A key figure in the Palestinian Authority's efforts to rein in control of Lebanon's unstable refugee camps has been killed.
PLO deputy killed in bomb attack
BEIRUT // A key figure in the Palestinian Authority's efforts to rein in control of Lebanon's unstable refugee camps was killed yesterday afternoon while leaving the funeral for a Fatah Party member in southern Lebanon. Kamal Medhat, the deputy leader of the Palestinian Liberation Organisation in Lebanon, was killed along with three bodyguards in a roadside bombing on the outskirts of the Mieh Mieh refugee camp outside the Lebanese city of Sidon yesterday afternoon after paying respects to the families of two men killed on Sunday in a family dispute. The bombing took place along a road linking Mieh Mieh to the notoriously dangerous Ain el Hilweh Camp as his convoy passed a security checkpoint guarded by members of a rival Palestinian faction. The top PLO official in Lebanon, Abbas Zaki, was also at the scene driving in a similar vehicle, leading Palestinian officials and analysts to wonder if he was the intended target of the attack. Palestinian officials in Lebanon and Ramallah immediately described the bombing as an assassination of a critical figure in the Palestinian movement. "President Abbas condemns the terrorist crime that targeted Major General Kamal Medhat," Mahmoud Abbas, the Palestinian president said in a statement issued by his office. "He dedicated his life to serve his people and his cause." "The bomb was apparently hidden in a little shed on the side of the road and was detonated as Medhat's convoy drove by," a Lebanese army spokesman told the AFP news agency. Other accounts claimed the bomb was under the road itself and witnesses described a four-metre crater in the road, indicating the bomb was probably buried under the pavement. Lebanese officials remain uncertain if the precise location of the explosion is within the camp itself, in which case, they would have no authority to investigate. Mieh Mieh is home to only about 5,000 refugees making it one of the smallest camps in Lebanon. But it sits just a kilometre from Ain el-Hilweh's 70,000 residents, which has been the scene of frequent clashes between Palestinian factions as well as a hotbed of support for radical Islamic movements in Lebanon. Just over a year ago, Mr Abbas replaced much of the Palestinian leadership of the camps - which are home to an estimated 300,000 refugees - in an effort to minimise the number of independent armed factions operating in Lebanon. Under a 1969 Arab League agreement, Palestinian militants are allowed to control security and "resistance'" operations against Israel from the camps without interference from Lebanese authorities. The Lebanese army and other security forces are traditionally barred from conducting security operations inside the camps, which over the decades have taken on a reputation for lawlessness amid dozens of competing armed factions. Tensions with the Lebanese government over the right of camp residents to remain independently armed turned deadly after a radical Islamic group, Fatah al Islam, sparked a three-month siege of the northern Nahr al Bared camp.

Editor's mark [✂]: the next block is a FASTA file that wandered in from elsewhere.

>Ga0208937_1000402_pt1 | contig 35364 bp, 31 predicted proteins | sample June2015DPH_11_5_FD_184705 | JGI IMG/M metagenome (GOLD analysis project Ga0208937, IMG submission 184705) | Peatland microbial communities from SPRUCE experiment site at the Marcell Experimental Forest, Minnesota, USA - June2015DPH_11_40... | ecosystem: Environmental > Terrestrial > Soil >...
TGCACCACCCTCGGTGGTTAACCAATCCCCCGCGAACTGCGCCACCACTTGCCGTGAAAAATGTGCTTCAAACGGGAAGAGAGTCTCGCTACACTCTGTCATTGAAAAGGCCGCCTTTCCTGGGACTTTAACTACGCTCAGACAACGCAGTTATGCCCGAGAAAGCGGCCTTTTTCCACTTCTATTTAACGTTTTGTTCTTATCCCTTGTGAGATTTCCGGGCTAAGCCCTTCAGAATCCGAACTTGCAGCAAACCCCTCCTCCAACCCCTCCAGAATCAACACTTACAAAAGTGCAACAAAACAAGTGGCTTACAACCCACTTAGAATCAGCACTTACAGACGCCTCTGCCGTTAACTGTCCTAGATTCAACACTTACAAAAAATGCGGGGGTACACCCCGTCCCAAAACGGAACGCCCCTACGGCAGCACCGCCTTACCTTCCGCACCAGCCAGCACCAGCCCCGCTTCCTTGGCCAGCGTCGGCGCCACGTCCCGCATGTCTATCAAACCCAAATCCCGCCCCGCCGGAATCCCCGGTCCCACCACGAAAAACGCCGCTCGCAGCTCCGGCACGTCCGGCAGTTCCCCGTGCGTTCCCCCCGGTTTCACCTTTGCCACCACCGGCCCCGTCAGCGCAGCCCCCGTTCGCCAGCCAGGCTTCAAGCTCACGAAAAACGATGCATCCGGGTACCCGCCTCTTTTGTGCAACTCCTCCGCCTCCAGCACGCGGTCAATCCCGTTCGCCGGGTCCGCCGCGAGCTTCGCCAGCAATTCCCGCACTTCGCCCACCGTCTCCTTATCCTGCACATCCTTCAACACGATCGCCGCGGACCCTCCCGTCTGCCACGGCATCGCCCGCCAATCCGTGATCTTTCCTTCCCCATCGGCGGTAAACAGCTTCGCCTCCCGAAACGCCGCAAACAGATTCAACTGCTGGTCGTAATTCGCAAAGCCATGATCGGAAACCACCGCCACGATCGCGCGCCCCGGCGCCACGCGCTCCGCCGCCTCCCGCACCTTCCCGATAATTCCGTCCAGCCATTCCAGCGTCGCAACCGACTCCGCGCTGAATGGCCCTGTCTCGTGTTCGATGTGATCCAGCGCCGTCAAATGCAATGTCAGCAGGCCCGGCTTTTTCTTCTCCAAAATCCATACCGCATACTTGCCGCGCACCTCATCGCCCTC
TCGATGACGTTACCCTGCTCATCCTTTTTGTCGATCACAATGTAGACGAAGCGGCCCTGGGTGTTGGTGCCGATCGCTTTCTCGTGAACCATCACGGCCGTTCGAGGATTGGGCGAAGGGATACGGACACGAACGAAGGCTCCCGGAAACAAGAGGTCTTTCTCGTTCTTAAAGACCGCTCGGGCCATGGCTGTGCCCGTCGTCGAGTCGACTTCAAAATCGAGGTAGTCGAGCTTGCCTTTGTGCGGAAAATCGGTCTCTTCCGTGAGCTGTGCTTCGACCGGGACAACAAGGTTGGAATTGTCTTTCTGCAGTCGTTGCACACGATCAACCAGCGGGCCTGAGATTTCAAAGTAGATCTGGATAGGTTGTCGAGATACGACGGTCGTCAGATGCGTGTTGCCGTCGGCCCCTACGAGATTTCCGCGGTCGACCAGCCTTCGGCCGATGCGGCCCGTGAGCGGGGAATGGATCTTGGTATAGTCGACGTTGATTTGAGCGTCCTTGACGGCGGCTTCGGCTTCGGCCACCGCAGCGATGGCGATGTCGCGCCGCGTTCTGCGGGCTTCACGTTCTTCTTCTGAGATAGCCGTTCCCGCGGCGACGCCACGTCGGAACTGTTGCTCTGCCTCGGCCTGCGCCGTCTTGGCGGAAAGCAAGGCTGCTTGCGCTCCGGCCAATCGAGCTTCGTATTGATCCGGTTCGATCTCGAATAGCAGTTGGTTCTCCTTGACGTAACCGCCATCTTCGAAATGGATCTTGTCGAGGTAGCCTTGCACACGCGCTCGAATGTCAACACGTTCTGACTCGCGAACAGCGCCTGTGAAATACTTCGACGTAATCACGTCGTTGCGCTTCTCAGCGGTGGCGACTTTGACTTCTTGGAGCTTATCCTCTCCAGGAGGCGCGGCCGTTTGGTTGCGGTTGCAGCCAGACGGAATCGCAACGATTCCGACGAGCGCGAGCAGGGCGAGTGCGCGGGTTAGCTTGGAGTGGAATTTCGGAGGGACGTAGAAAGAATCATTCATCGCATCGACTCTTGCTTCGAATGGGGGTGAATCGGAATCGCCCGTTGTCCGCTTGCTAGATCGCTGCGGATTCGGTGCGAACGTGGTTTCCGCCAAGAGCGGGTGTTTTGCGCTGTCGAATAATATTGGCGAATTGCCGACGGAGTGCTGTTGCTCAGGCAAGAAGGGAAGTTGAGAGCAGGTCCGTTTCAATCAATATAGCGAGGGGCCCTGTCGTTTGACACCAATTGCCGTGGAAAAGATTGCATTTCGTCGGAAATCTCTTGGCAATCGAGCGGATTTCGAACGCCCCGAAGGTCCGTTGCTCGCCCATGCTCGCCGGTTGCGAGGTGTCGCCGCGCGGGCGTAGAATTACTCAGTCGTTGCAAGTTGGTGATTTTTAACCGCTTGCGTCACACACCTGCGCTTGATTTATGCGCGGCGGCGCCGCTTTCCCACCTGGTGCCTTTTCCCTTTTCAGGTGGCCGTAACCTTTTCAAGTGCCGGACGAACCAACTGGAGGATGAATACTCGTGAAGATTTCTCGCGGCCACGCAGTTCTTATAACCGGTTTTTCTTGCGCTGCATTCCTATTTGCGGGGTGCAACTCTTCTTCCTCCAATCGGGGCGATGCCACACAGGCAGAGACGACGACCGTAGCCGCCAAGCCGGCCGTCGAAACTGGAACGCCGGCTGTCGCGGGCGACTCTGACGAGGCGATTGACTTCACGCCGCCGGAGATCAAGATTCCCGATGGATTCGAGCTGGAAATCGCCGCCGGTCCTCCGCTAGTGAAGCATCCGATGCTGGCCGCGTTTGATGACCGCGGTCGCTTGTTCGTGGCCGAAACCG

Hundreds of militants, civilians and Lebanese soldiers were killed and tens of thousands of residents were displaced in the siege, which almost completely destroyed the camp. After the siege, according to multiple Palestinian officials, Mr Abbas reacted to pressure to disarm the camps by US and Lebanese officials, who feared further outbreaks of similar violence in other camps, and named Mr Zaki and Medhat to replace the PLO leadership in Lebanon. They have since pursued a deeply unpopular proposal to disarm all Palestinian factions in the camp, and have security provided by a 5,000-man special security unit loyal to the PLO, although this new policy remains unlikely to be implemented in the foreseeable future. The move sparked a power struggle with Gen Sultan Abu al Ain, the previous commander of the PLO, and Gen Munir al Maqdah, a key Fatah-aligned militant who nominally controls Ain el Hilweh. The previous leadership essentially refused to recognise the new authorities, splitting the leadership of Fatah and the PLO at a critical time. Besides the internal divisions, Fatah and the PLO have been engaged in a low-profile war of attrition with Islamic militants in Ain el Hilweh with links to both al Qa'eda and Fatah al Islam, further destabilising the area. Ain el Hilweh is home to more than 20 different armed groups, including several with close links to international jihadists in the Middle East. Despite this tension with Islamic factions, Osama Hamden, the Hamas representative for Lebanon, immediately condemned the attack to al Manar television, hailing Medhat as a unifying figure in the splintered Palestinian presence in Lebanon. Abu Ahmad, a militant in Ain el Hilweh with Islamic links, echoed this assessment. "He was one of the few good guys in the PLO movement," he said. "He had good relations with everyone, except some rivals in his own Fatah movement." Gen al Maqdah's office immediately put out a statement that said Medhat would be missed for his role in reducing tensions in the camp and that Gen al Maqdah had repeatedly warned Mr Abbas to include better protection for PLO officials inside the camps. Medhat had served as Fatah's top intelligence officer in Lebanon for almost 20 years, according to Palestinian authorities, after serving as the late Palestinian leader Yasser Arafat's bodyguard during the Lebanon civil war. email@example.com